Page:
How did the once-respected agency fall so far? And can new leaders turn it around?
During a debate with Nancy Grace over marijuana legalization, the rapper laid out a philosophy based on personal responsibility, limited government, and hard work.
In 2008, Romney was the True Conservative. In 2012, he was the Economic Turnaround Whiz. He wants to run in 2016 as the Poverty Fighter.
The California attorney general announced Tuesday that she's running for Barbara Boxer's U.S. Senate seat.
The Virginia Republican will serve two years in prison for corruption, capping his journey from the governor's mansion to the big house.
A 2-year-old accidentally shot his mother Tuesday in Idaho, but no one knows how common such deaths are.
Looking for action in the year ahead? Ignore Washington and concentrate on what's going on in statehouses, the court system, and the presidential contest.
Even Cuban Americans now support normalizing relations with the nation 90 miles off Florida's coast.
Bush. Clinton. Romney. Why are so many names from the past floating to the top of presidential lists?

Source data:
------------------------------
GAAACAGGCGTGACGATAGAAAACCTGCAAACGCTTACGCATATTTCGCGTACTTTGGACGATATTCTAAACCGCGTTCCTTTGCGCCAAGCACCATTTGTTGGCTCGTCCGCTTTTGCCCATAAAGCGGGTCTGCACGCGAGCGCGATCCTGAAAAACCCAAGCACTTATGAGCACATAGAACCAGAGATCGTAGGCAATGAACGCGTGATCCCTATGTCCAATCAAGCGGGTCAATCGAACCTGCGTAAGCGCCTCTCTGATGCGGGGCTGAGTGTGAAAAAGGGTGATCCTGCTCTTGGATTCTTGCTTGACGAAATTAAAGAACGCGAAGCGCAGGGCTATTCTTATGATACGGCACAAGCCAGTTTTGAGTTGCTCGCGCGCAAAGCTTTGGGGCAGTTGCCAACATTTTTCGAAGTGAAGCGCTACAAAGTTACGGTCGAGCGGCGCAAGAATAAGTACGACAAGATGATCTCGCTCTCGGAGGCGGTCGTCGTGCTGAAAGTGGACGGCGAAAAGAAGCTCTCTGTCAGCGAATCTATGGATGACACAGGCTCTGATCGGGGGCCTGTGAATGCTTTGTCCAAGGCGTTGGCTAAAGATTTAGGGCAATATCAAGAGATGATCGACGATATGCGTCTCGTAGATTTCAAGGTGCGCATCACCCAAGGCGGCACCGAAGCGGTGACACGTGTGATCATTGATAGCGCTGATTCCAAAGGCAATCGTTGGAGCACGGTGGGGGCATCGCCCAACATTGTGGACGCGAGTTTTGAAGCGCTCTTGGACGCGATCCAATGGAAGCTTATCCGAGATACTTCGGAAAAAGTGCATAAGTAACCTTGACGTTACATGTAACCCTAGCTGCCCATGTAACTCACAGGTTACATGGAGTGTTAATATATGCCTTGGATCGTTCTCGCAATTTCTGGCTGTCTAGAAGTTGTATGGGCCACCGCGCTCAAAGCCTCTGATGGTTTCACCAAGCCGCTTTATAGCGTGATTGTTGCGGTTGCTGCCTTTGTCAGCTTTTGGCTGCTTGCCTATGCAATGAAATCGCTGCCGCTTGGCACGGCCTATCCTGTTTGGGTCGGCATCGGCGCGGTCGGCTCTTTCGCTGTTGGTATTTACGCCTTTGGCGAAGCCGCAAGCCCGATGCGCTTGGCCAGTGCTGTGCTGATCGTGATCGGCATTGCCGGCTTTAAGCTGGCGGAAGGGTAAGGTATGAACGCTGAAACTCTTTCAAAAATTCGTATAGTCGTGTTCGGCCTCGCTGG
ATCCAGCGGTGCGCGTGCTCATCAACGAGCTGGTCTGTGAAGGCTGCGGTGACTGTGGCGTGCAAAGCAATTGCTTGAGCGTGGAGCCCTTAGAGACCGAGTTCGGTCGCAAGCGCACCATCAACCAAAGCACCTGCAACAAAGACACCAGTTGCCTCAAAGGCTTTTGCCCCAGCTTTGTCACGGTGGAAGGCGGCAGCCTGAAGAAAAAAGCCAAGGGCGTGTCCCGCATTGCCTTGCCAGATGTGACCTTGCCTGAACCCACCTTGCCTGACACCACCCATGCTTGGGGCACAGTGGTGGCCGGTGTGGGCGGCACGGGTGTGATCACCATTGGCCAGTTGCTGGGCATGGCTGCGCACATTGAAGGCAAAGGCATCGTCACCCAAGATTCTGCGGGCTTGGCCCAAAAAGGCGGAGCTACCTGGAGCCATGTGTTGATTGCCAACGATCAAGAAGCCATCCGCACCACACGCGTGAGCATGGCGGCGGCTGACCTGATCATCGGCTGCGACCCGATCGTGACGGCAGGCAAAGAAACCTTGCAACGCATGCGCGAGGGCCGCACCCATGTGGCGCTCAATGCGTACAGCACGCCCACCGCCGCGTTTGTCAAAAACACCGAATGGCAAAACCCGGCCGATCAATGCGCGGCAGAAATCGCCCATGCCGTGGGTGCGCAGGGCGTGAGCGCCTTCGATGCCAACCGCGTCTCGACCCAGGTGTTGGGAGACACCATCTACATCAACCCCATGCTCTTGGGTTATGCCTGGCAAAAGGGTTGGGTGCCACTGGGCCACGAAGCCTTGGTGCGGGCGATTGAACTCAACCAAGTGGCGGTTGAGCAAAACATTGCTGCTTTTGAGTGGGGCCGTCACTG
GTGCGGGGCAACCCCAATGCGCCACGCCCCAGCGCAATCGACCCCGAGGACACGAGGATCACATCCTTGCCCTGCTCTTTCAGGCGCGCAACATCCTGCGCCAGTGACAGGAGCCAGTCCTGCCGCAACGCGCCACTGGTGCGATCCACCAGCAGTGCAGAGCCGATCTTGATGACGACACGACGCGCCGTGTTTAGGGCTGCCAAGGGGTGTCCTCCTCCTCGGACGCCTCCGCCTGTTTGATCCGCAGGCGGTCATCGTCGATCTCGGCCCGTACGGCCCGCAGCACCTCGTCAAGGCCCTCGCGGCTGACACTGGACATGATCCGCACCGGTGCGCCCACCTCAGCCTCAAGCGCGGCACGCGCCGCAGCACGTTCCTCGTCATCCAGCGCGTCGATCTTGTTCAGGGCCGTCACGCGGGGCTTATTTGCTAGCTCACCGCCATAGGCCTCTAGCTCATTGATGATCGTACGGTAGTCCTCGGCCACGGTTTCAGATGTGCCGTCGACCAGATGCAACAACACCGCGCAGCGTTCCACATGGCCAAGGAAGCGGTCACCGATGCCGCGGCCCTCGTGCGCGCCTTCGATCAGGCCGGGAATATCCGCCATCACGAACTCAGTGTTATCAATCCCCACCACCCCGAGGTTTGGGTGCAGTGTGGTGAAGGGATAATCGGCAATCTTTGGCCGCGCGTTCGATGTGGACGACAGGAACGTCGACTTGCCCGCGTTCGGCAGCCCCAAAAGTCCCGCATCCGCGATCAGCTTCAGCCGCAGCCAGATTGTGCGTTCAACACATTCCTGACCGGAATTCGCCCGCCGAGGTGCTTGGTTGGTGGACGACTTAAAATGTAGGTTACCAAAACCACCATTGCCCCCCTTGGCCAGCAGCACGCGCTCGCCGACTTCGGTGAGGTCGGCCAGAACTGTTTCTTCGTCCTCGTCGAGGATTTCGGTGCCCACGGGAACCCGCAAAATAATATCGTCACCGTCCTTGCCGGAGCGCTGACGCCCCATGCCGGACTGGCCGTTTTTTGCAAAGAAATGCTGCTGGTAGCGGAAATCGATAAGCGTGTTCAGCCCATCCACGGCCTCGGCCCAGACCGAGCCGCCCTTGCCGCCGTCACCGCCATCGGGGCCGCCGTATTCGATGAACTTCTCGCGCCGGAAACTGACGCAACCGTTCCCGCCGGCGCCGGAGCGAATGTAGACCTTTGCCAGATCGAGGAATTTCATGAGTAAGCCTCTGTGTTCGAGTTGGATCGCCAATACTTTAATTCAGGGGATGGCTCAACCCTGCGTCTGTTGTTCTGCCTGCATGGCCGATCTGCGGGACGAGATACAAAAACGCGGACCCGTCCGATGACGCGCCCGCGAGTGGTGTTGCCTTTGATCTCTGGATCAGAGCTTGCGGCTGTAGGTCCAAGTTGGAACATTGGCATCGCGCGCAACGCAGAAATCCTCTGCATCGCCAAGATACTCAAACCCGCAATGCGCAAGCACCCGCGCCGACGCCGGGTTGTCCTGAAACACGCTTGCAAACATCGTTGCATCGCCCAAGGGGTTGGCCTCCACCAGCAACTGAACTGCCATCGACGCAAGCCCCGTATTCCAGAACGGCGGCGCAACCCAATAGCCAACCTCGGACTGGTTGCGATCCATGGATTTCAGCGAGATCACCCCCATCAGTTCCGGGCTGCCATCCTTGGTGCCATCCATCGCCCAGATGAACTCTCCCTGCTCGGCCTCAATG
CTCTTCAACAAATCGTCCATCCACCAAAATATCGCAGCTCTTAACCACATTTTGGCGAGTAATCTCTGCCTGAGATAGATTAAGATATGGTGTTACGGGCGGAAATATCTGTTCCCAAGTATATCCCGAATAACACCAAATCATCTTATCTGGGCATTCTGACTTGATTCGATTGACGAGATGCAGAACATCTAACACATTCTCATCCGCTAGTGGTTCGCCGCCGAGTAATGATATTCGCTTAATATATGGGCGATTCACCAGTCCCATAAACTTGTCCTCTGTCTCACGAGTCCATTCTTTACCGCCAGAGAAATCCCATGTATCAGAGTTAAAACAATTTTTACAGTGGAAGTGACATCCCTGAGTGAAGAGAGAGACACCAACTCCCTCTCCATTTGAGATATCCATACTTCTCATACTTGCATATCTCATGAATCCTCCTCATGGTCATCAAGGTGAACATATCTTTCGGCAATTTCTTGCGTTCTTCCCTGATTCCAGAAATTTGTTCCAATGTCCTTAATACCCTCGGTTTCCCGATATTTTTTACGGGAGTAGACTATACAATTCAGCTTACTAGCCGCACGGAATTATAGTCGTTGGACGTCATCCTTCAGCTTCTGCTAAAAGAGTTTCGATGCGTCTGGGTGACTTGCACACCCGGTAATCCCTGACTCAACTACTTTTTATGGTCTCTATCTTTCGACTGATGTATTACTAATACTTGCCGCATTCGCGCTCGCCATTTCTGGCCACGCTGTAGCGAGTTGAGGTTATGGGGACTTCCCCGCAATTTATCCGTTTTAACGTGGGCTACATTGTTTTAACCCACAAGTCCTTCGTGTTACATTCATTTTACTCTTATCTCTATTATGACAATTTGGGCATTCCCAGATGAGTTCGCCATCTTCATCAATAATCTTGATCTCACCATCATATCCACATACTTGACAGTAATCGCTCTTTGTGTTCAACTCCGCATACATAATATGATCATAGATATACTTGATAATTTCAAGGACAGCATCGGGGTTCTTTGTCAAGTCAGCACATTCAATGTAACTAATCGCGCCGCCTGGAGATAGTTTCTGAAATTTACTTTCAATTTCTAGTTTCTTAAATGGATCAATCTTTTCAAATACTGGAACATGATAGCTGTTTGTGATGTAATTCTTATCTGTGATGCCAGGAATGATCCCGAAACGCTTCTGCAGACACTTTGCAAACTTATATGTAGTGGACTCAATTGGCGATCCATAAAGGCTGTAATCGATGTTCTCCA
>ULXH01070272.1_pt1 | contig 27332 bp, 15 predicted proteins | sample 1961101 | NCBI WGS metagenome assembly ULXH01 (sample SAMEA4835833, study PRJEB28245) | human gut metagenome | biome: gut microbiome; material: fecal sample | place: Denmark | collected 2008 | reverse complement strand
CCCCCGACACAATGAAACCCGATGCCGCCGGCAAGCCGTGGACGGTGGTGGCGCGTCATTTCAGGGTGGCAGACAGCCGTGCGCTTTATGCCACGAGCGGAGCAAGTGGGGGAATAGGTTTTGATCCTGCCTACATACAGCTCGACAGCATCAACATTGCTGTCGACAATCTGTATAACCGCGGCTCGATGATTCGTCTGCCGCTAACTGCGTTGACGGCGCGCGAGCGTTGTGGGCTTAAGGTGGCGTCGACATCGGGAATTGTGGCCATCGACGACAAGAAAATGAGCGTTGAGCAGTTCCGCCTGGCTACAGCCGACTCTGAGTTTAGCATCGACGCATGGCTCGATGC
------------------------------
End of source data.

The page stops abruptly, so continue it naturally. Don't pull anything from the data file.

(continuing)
And neither does Romney: Finance experience probably won't count against a candidate in 2016 the way it did in 2012.
Republicans are expected to take control of the Senate and gain seats in the House.
Author Chimamanda Ngozi Adichie recalls her epiphany about identity when she arrived in the United States.
Even under the threat of a Republican Congress, Energy Secretary Ernest Moniz insists the White House will keep pushing for lower emissions.
Houston Mayor Annise Parker, the first openly lesbian leader of a big city, cuts a pragmatic path on issues from global warming to immigration.
When it's hard to tell the difference between a former White House press secretary and a hipster media CEO, times have changed.
Peter Thiel praises the great government-engineering projects and the impoverished inventors like Tesla and the Wright brothers.
Evan Wolfson and Ted Olson aren't pleased with the Supreme Court's decision not to make marriage equality the law of the land, but they're ready to keep fighting.
From ISIS to climate change, the Pentagon chief says, the threats that face the United States are long-term challenges.
The attorney general continues to wrestle with how to handle national-security-leak prosecutions, but says leakers in Ferguson, Missouri, "need to shut up."
Why don't America's most effective, moral voices want to claim any credit for what they're doing?